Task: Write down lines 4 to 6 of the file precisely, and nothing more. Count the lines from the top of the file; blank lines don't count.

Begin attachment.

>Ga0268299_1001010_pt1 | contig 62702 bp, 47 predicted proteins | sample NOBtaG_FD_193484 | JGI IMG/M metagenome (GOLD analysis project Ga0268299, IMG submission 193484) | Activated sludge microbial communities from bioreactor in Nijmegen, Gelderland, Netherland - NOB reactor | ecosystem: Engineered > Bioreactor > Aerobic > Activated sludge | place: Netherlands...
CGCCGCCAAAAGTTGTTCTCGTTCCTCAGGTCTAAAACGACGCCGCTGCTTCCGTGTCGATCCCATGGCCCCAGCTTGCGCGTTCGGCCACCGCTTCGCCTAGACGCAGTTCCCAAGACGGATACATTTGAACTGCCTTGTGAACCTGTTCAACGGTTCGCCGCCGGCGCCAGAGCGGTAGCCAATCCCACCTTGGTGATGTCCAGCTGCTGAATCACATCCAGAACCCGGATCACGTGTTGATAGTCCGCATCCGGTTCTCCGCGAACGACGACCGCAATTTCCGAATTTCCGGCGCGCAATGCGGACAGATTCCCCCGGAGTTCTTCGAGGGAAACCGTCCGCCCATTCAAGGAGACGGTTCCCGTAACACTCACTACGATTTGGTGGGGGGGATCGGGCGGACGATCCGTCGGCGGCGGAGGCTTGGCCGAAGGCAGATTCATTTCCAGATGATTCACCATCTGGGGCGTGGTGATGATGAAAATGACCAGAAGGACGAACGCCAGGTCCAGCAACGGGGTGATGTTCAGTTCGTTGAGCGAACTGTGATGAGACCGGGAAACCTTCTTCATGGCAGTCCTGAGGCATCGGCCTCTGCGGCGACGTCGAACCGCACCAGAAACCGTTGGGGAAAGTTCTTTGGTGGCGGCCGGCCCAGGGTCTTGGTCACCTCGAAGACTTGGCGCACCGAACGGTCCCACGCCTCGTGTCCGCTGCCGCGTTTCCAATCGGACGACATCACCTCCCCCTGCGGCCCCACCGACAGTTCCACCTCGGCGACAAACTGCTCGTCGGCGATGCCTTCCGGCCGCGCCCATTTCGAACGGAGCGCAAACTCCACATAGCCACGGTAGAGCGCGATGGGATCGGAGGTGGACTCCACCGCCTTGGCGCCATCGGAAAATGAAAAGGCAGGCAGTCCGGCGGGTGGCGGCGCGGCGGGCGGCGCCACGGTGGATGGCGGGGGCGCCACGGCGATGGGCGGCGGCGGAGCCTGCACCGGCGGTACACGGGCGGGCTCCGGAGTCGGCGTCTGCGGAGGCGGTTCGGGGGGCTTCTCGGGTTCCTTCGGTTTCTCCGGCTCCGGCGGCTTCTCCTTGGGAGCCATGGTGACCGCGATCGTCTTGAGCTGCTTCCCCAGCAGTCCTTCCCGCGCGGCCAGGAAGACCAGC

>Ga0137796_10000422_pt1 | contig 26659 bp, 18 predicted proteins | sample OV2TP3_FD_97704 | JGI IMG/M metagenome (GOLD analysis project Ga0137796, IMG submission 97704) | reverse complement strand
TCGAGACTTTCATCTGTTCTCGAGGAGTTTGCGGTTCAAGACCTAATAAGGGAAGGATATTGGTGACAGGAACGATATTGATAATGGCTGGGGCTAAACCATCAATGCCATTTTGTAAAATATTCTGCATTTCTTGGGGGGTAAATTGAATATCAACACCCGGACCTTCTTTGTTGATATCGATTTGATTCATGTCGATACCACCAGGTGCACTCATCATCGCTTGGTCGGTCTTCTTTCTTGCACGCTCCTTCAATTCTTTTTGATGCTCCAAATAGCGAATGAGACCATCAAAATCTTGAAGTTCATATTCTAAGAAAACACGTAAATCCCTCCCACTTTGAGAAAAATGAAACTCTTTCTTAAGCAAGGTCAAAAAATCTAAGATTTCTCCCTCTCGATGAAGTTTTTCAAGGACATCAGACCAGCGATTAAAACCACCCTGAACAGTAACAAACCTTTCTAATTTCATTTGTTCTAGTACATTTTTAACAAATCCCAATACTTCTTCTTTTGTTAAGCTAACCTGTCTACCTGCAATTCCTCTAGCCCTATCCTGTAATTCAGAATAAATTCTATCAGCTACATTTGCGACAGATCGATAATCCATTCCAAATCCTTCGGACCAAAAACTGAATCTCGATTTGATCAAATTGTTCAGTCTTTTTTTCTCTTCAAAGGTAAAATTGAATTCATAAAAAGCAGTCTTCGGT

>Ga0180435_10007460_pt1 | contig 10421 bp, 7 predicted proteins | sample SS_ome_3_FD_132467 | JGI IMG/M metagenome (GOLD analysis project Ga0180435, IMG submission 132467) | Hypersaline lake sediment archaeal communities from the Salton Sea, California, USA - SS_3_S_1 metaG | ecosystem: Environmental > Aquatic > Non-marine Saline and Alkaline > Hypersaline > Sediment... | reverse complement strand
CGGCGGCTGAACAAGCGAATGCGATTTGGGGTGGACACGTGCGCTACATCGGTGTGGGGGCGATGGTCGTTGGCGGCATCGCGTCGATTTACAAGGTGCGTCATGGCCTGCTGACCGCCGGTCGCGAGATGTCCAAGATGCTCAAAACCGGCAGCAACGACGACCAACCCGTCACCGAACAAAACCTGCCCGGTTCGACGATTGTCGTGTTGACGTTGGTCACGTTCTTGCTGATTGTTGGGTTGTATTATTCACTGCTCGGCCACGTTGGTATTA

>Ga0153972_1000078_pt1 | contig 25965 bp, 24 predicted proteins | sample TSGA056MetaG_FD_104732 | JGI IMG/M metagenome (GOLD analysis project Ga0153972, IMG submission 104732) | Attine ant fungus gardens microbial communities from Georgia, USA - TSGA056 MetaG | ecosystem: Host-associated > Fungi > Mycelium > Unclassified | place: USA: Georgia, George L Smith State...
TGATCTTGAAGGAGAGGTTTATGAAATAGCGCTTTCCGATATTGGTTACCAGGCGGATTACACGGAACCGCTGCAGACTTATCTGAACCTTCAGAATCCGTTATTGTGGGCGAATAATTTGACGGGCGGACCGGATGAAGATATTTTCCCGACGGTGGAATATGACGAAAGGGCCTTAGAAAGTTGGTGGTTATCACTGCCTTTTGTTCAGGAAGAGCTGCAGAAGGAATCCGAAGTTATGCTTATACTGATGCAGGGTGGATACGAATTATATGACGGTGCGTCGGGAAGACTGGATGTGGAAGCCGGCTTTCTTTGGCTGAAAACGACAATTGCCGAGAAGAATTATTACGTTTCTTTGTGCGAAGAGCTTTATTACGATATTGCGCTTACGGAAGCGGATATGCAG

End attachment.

TCGAGACTTTCATCTGTTCTCGAGGAGTTTGCGGTTCAAGACCTAATAAGGGAAGGATATTGGTGACAGGAACGATATTGATAATGGCTGGGGCTAAACCATCAATGCCATTTTGTAAAATATTCTGCATTTCTTGGGGGGTAAATTGAATATCAACACCCGGACCTTCTTTGTTGATATCGATTTGATTCATGTCGATACCACCAGGTGCACTCATCATCGCTTGGTCGGTCTTCTTTCTTGCACGCTCCTTCAATTCTTTTTGATGCTCCAAATAGCGAATGAGACCATCAAAATCTTGAAGTTCATATTCTAAGAAAACACGTAAATCCCTCCCACTTTGAGAAAAATGAAACTCTTTCTTAAGCAAGGTCAAAAAATCTAAGATTTCTCCCTCTCGATGAAGTTTTTCAAGGACATCAGACCAGCGATTAAAACCACCCTGAACAGTAACAAACCTTTCTAATTTCATTTGTTCTAGTACATTTTTAACAAATCCCAATACTTCTTCTTTTGTTAAGCTAACCTGTCTACCTGCAATTCCTCTAGCCCTATCCTGTAATTCAGAATAAATTCTATCAGCTACATTTGCGACAGATCGATAATCCATTCCAAATCCTTCGGACCAAAAACTGAATCTCGATTTGATCAAATTGTTCAGTCTTTTTTTCTCTTCAAAGGTAAAATTGAATTCATAAAAAGCAGTCTTCGGT

>Ga0180435_10007460_pt1 | contig 10421 bp, 7 predicted proteins | sample SS_ome_3_FD_132467 | JGI IMG/M metagenome (GOLD analysis project Ga0180435, IMG submission 132467) | Hypersaline lake sediment archaeal communities from the Salton Sea, California, USA - SS_3_S_1 metaG | ecosystem: Environmental > Aquatic > Non-marine Saline and Alkaline > Hypersaline > Sediment... | reverse complement strand
CGGCGGCTGAACAAGCGAATGCGATTTGGGGTGGACACGTGCGCTACATCGGTGTGGGGGCGATGGTCGTTGGCGGCATCGCGTCGATTTACAAGGTGCGTCATGGCCTGCTGACCGCCGGTCGCGAGATGTCCAAGATGCTCAAAACCGGCAGCAACGACGACCAACCCGTCACCGAACAAAACCTGCCCGGTTCGACGATTGTCGTGTTGACGTTGGTCACGTTCTTGCTGATTGTTGGGTTGTATTATTCACTGCTCGGCCACGTTGGTATTA